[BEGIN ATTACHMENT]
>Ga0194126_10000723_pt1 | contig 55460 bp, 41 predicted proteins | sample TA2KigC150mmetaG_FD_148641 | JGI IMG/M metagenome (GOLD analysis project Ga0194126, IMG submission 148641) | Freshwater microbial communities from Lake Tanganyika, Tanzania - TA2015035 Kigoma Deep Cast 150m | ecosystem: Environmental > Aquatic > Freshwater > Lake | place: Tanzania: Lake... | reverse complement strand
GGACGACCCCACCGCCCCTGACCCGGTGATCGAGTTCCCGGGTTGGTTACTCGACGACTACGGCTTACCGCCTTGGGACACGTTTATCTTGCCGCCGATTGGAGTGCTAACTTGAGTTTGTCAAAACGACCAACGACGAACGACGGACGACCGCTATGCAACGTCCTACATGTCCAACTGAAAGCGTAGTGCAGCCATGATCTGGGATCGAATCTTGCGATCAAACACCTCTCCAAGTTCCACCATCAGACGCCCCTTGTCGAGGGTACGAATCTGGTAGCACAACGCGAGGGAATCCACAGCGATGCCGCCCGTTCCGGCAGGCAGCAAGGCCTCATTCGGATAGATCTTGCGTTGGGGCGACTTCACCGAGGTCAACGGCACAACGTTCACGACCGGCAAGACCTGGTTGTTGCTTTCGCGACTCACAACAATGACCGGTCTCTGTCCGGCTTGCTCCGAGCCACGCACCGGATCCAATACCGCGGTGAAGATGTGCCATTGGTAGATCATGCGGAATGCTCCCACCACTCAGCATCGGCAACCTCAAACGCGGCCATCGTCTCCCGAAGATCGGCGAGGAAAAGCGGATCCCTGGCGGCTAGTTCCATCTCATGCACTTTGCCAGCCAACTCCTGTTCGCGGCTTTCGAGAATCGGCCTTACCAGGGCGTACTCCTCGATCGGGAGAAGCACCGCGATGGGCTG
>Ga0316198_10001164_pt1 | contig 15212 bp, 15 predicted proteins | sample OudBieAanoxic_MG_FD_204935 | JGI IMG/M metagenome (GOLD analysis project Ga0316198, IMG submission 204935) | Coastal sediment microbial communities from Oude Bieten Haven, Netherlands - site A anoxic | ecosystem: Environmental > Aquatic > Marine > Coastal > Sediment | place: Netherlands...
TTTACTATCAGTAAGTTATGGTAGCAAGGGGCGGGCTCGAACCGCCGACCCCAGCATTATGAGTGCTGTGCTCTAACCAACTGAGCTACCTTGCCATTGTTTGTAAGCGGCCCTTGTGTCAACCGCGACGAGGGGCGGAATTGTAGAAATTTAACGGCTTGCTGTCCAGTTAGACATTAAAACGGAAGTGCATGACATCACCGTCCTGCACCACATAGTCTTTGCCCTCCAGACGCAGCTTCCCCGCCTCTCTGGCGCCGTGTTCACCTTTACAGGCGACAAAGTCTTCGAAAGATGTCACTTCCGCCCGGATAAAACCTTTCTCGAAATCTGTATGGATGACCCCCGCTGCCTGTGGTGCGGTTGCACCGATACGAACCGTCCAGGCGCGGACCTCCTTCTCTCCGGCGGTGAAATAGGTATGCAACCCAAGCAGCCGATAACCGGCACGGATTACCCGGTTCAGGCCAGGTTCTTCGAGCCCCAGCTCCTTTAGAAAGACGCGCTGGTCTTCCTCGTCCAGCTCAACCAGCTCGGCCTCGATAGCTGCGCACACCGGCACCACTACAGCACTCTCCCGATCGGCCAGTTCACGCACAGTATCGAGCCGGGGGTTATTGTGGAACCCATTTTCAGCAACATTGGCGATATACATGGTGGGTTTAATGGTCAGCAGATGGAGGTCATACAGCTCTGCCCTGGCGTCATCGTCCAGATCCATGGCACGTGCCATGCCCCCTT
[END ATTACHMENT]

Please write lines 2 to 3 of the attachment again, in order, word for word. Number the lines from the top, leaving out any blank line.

GGACGACCCCACCGCCCCTGACCCGGTGATCGAGTTCCCGGGTTGGTTACTCGACGACTACGGCTTACCGCCTTGGGACACGTTTATCTTGCCGCCGATTGGAGTGCTAACTTGAGTTTGTCAAAACGACCAACGACGAACGACGGACGACCGCTATGCAACGTCCTACATGTCCAACTGAAAGCGTAGTGCAGCCATGATCTGGGATCGAATCTTGCGATCAAACACCTCTCCAAGTTCCACCATCAGACGCCCCTTGTCGAGGGTACGAATCTGGTAGCACAACGCGAGGGAATCCACAGCGATGCCGCCCGTTCCGGCAGGCAGCAAGGCCTCATTCGGATAGATCTTGCGTTGGGGCGACTTCACCGAGGTCAACGGCACAACGTTCACGACCGGCAAGACCTGGTTGTTGCTTTCGCGACTCACAACAATGACCGGTCTCTGTCCGGCTTGCTCCGAGCCACGCACCGGATCCAATACCGCGGTGAAGATGTGCCATTGGTAGATCATGCGGAATGCTCCCACCACTCAGCATCGGCAACCTCAAACGCGGCCATCGTCTCCCGAAGATCGGCGAGGAAAAGCGGATCCCTGGCGGCTAGTTCCATCTCATGCACTTTGCCAGCCAACTCCTGTTCGCGGCTTTCGAGAATCGGCCTTACCAGGGCGTACTCCTCGATCGGGAGAAGCACCGCGATGGGCTG
>Ga0316198_10001164_pt1 | contig 15212 bp, 15 predicted proteins | sample OudBieAanoxic_MG_FD_204935 | JGI IMG/M metagenome (GOLD analysis project Ga0316198, IMG submission 204935) | Coastal sediment microbial communities from Oude Bieten Haven, Netherlands - site A anoxic | ecosystem: Environmental > Aquatic > Marine > Coastal > Sediment | place: Netherlands...